FILE – Former Georgia Gov. Sonny Perdue speaks at the White House while U.S. agriculture secretary on Tuesday, May 19, 2020, in Washington. Regents who run the University System of Georgia named Perdue as the sole finalist to become chancellor of the system on Tuesday, Feb. 15, 2022, and are likely to ratify the choice after a mandatory two-week waiting period. (AP Photo/Evan Vucci)

ATLANTA (AP) — Sonny Perdue stopped by the Georgia capitol on Friday on the morning of his 50th wedding anniversary to pick up some jewelry – his medallion of office — as he was officially invested as chancellor of the University System of Georgia while declaring his goal that the system be recognized as the best in the nation.

“Georgia’s public colleges and universities open the door of opportunity for everyone, and they provide great value to the state of Georgia,” Perdue said in a speech, citing distinguished graduates of even less well-known institutions like Dalton State College and Columbus State University.

Gov. Brian Kemp, House Speaker David Ralston and others saluted the former two-term governor and U.S. agriculture secretary at the ceremony, which came after regents chose Perdue in March to lead the 340,000-student system.

Kemp, university system leaders and others lavished praise on Perdue with tributes to his prior career as a state senator and Georgia’s first modern-day Republican governor.

“After all that he has done, the man has nothing left to prove, but yet here he is,” said former state Supreme Court Chief Justice Harold Melton, who was a lawyer for Perdue and appointed by Perdue to the state high court.

Perdue, 75, took over in April only after Kemp realigned the 19-member Board of Regents to remove several regents who had stalled the appointment for months. Some students and faculty opposed Perdue as unqualified for the position.

Chairman of the Georgia Board of Regents, Sonny Perdue, and Board of Regents member Sarah-Elizabeth Langford pose for a photo during the Chick-Fil-A Kickoff Game on Saturday, September 3, 2022 at Mercedes-Benz Stadium in Atlanta. (Photo: Itoro N. Umontuen/The Atlanta Voice)

He’s being paid $523,900 a year to oversee 26 universities and colleges that spend a collective $9.2 billion, including $3.12 billion in state tax money and $3.13 billion in student tuition.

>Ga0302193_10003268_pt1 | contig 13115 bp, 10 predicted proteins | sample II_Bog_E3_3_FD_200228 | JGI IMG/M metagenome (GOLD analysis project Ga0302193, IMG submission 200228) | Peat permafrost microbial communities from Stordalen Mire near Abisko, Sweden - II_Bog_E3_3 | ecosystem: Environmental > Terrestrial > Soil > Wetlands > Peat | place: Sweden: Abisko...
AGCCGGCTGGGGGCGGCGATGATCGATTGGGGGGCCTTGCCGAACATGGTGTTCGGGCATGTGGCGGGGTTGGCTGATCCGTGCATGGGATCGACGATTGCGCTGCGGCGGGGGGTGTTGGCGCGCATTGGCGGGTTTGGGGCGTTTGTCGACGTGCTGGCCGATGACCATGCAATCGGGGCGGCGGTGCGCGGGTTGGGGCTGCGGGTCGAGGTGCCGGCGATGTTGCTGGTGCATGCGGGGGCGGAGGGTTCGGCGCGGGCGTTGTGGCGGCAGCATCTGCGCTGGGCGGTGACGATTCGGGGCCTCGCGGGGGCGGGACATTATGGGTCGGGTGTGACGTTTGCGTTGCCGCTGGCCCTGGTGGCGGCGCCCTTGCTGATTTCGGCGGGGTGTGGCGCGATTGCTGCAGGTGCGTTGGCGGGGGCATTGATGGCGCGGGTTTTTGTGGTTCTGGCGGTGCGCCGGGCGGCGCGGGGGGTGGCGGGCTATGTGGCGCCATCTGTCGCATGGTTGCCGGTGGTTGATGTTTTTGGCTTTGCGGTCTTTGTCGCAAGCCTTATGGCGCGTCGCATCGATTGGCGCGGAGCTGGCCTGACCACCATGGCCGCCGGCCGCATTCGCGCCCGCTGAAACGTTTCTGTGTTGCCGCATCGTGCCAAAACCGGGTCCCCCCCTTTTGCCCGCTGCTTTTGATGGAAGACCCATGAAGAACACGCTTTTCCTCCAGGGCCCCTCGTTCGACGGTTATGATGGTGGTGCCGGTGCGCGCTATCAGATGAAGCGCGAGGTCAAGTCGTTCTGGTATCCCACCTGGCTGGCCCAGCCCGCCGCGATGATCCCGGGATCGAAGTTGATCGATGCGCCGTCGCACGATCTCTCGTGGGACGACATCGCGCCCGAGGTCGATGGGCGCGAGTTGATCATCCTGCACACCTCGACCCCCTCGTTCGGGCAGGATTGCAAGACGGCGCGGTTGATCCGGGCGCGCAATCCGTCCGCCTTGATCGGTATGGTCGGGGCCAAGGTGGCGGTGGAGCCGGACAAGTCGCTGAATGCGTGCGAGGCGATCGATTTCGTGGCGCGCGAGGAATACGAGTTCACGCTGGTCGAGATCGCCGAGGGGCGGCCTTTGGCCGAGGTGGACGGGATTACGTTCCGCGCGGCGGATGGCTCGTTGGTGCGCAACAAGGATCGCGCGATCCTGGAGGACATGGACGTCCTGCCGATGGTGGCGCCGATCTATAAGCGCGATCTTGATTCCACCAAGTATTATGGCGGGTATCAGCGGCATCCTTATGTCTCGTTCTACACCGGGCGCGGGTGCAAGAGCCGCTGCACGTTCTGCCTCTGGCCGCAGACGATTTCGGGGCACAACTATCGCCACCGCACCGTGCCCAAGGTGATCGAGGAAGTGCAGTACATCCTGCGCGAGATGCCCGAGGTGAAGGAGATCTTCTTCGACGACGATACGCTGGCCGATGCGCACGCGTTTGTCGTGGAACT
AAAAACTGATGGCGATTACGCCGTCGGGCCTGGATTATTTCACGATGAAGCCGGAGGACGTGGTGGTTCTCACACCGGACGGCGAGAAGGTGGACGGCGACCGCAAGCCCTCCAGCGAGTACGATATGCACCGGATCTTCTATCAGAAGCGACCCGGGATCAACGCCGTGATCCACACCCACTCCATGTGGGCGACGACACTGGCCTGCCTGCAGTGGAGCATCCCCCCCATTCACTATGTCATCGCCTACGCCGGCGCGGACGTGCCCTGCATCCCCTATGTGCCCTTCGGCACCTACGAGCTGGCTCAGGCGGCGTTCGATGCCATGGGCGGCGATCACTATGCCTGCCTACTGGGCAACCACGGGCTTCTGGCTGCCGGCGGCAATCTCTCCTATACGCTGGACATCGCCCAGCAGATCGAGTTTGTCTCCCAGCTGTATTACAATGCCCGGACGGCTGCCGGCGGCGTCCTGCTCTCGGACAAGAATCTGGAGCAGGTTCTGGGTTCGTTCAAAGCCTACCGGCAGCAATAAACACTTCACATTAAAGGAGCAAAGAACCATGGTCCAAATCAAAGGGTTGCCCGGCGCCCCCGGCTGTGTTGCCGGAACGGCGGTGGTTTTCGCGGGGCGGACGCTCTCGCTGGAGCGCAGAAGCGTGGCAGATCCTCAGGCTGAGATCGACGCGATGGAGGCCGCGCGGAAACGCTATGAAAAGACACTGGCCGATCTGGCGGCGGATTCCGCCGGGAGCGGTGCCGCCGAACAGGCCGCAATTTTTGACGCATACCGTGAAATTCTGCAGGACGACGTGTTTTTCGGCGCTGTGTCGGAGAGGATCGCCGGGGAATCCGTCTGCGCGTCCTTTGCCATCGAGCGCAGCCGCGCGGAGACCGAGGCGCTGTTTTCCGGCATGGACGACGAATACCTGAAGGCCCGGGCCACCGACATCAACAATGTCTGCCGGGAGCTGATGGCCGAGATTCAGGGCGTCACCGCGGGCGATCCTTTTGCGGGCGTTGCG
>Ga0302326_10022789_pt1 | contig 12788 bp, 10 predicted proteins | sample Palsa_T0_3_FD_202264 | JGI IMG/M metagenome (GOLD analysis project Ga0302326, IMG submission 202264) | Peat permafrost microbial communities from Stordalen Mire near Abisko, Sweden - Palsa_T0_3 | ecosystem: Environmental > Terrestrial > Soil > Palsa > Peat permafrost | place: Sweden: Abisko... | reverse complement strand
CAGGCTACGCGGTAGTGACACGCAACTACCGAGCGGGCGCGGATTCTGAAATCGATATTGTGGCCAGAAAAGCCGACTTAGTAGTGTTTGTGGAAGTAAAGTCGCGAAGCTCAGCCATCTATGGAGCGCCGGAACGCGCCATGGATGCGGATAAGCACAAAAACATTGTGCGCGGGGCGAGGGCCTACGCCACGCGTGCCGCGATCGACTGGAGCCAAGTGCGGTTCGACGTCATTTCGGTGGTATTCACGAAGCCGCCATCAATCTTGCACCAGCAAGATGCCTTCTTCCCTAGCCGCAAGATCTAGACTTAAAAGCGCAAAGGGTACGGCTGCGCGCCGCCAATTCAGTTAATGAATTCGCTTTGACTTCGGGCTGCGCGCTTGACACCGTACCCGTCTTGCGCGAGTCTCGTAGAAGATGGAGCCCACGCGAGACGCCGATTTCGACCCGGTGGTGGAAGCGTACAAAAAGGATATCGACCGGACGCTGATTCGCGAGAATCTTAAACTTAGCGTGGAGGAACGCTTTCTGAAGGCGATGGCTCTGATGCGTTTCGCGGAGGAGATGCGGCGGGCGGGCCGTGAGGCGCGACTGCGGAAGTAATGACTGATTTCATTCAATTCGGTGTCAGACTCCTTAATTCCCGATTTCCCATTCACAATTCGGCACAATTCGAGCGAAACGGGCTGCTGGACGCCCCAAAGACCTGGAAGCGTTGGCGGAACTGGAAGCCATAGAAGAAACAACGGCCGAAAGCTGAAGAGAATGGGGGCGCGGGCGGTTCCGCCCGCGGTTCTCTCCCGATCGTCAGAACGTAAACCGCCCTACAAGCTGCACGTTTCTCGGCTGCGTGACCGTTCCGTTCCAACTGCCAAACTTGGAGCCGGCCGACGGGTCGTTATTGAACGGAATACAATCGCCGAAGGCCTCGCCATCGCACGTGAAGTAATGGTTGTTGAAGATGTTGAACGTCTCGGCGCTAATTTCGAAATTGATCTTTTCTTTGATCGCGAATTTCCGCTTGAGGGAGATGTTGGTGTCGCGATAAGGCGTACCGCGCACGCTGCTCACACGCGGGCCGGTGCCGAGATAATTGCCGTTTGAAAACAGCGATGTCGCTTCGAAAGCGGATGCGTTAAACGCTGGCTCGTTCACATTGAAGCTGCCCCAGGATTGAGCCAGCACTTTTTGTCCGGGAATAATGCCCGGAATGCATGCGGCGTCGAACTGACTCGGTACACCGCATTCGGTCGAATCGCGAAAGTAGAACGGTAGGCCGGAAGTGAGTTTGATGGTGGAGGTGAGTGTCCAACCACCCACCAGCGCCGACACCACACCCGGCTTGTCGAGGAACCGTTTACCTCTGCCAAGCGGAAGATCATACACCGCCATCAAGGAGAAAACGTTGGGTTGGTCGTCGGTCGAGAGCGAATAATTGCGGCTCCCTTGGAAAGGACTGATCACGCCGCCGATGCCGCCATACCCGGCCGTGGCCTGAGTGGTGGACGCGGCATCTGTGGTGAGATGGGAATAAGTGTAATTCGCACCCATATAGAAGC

The new chancellor calls his position “maybe the most impactful job I’ve ever had.” He has signaled continuity with key policies pushed by former Chancellor Steve Wrigley, including guiding students to progress toward degrees and graduate on time, as well as holding down tuition.

Perdue presided over years of belt-tightening as governor, but takes the reins of the sprawling university system at a time when state budgets are fat. Lawmakers sent the universities $230 million to roll back student costs by an average of 7.6% this fall, eliminating a special institutional fee that schools had been charging atop tuition for more than a decade.

“The Board of Regents is committed to keeping costs low as the best way for them to complete a degree,” Perdue said. “Inexpensive does not mean inferior. It means value.”

But Perdue faces the challenge of declining enrollment at a number of smaller regional institutions. He announced earlier this week that 24 of the 26 institutions will again waive SAT and ACT test scores for students being admitted in 2023. The University of Georgia and Georgia Tech will be the only exceptions.

A native of the middle Georgia town of Bonaire, Perdue earned a doctorate in veterinary medicine from the University of Georgia. Georgia Tech President Angel Cabrera gave Perdue a tie that includes colors of all the system’s schools, telling Perdue he will “no longer have to worry about playing favorites when you get dressed for work.”

Perdue’s biggest new initiative so far has been seeking more data to guide decisions for the sprawling system. He said that’s key to spurring further improvements.

“Remember, I may not look like it, but I’m a facts-based data geek,” Perdue said.

He also said publishing more data will boost public confidence in the system at a time when some question the politics of universities and some high school students are choosing to go straight into a job market starved for workers.

“We want to be trustworthy,” Perdue said.” We want to earn the public’s trust, and that means being willing to hold ourselves accountable.”

Perdue also says he wants to do more to keep students from leaving the state to seek an education.

“Now I feel like I’ve become a possessive grandpa,” he said. “I don’t want any of them to think they need to leave the state to get a good education.”